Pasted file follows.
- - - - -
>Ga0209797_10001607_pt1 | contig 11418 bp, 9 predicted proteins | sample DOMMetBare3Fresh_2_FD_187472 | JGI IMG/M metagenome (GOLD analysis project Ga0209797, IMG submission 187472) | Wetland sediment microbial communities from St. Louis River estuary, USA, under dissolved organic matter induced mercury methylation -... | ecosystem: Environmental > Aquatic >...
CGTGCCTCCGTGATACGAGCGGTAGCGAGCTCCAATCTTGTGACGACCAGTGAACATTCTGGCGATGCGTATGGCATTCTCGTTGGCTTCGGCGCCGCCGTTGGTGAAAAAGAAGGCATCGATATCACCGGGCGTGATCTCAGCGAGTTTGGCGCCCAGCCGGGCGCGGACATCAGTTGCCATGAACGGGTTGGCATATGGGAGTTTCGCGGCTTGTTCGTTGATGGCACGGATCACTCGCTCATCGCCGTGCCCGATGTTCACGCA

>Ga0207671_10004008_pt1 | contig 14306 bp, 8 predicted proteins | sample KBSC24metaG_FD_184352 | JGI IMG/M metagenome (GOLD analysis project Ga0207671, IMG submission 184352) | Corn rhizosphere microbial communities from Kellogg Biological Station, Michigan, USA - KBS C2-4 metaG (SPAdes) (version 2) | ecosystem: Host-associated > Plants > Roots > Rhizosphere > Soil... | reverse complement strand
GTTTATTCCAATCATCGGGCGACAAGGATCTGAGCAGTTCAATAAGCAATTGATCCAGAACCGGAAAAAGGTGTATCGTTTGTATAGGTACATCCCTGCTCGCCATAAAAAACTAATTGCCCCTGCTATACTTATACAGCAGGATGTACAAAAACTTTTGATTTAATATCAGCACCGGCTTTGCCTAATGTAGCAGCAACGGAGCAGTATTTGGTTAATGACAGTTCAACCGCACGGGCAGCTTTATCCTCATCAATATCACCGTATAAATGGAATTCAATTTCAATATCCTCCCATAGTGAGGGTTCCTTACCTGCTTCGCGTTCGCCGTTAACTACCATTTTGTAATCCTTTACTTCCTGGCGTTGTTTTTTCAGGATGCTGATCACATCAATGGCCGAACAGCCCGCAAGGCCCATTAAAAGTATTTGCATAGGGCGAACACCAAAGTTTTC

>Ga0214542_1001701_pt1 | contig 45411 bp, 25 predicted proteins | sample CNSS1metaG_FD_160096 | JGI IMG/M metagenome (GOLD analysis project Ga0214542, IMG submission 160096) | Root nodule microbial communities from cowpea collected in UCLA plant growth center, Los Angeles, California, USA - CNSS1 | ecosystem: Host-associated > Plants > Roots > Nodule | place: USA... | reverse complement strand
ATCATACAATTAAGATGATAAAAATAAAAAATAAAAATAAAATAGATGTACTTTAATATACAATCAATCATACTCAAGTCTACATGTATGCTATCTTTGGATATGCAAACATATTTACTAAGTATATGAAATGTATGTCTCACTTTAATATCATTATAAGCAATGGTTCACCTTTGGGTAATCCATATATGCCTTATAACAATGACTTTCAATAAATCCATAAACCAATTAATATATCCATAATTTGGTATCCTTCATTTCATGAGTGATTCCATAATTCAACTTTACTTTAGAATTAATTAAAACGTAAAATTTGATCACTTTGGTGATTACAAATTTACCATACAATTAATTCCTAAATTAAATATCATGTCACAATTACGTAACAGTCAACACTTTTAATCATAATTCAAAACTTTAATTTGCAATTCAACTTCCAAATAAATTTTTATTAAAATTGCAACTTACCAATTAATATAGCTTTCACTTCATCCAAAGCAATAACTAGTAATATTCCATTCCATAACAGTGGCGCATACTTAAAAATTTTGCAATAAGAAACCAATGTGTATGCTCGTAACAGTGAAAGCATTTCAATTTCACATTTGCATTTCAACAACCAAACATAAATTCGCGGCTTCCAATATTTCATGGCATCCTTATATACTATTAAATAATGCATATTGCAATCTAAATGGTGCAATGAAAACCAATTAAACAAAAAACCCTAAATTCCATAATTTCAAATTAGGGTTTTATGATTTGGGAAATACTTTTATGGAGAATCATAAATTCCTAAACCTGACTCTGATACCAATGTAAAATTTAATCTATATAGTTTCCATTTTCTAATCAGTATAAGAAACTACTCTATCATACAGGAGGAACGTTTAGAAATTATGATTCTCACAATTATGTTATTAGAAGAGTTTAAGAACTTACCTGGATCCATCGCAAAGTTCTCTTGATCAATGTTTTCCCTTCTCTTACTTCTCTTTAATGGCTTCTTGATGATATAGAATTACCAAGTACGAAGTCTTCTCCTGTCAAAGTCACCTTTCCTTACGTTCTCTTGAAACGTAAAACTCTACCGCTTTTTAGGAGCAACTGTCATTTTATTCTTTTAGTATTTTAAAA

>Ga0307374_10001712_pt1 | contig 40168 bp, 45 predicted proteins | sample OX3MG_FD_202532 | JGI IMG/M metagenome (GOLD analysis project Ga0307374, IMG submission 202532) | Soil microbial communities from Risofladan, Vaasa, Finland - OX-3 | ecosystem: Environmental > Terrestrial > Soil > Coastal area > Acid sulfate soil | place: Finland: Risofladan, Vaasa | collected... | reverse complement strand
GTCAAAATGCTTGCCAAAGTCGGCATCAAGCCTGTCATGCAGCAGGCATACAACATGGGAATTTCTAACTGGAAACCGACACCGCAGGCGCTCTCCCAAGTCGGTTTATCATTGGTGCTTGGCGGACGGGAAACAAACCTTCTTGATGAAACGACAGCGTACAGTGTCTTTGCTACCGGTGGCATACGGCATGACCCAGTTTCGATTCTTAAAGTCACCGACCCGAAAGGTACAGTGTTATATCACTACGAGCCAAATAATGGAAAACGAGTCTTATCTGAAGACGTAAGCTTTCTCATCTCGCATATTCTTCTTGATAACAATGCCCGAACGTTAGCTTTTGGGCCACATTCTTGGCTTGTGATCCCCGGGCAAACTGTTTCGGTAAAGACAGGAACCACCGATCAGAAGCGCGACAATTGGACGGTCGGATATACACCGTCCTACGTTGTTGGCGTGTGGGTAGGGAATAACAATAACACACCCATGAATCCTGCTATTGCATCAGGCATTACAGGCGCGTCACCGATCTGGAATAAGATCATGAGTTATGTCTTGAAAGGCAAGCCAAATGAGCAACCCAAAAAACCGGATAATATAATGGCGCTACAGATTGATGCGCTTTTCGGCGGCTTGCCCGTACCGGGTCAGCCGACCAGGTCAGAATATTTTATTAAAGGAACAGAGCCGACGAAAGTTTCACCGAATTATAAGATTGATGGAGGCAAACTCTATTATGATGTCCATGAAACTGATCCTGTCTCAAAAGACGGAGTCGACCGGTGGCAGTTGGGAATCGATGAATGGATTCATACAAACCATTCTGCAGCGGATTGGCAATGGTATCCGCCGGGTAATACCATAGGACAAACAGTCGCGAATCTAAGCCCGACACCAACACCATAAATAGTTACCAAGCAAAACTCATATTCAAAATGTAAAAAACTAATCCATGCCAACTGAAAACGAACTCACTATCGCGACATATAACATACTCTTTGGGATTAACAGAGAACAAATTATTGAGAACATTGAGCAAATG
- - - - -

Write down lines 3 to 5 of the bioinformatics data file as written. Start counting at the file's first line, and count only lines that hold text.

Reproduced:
>Ga0207671_10004008_pt1 | contig 14306 bp, 8 predicted proteins | sample KBSC24metaG_FD_184352 | JGI IMG/M metagenome (GOLD analysis project Ga0207671, IMG submission 184352) | Corn rhizosphere microbial communities from Kellogg Biological Station, Michigan, USA - KBS C2-4 metaG (SPAdes) (version 2) | ecosystem: Host-associated > Plants > Roots > Rhizosphere > Soil... | reverse complement strand
GTTTATTCCAATCATCGGGCGACAAGGATCTGAGCAGTTCAATAAGCAATTGATCCAGAACCGGAAAAAGGTGTATCGTTTGTATAGGTACATCCCTGCTCGCCATAAAAAACTAATTGCCCCTGCTATACTTATACAGCAGGATGTACAAAAACTTTTGATTTAATATCAGCACCGGCTTTGCCTAATGTAGCAGCAACGGAGCAGTATTTGGTTAATGACAGTTCAACCGCACGGGCAGCTTTATCCTCATCAATATCACCGTATAAATGGAATTCAATTTCAATATCCTCCCATAGTGAGGGTTCCTTACCTGCTTCGCGTTCGCCGTTAACTACCATTTTGTAATCCTTTACTTCCTGGCGTTGTTTTTTCAGGATGCTGATCACATCAATGGCCGAACAGCCCGCAAGGCCCATTAAAAGTATTTGCATAGGGCGAACACCAAAGTTTTC

>Ga0214542_1001701_pt1 | contig 45411 bp, 25 predicted proteins | sample CNSS1metaG_FD_160096 | JGI IMG/M metagenome (GOLD analysis project Ga0214542, IMG submission 160096) | Root nodule microbial communities from cowpea collected in UCLA plant growth center, Los Angeles, California, USA - CNSS1 | ecosystem: Host-associated > Plants > Roots > Nodule | place: USA... | reverse complement strand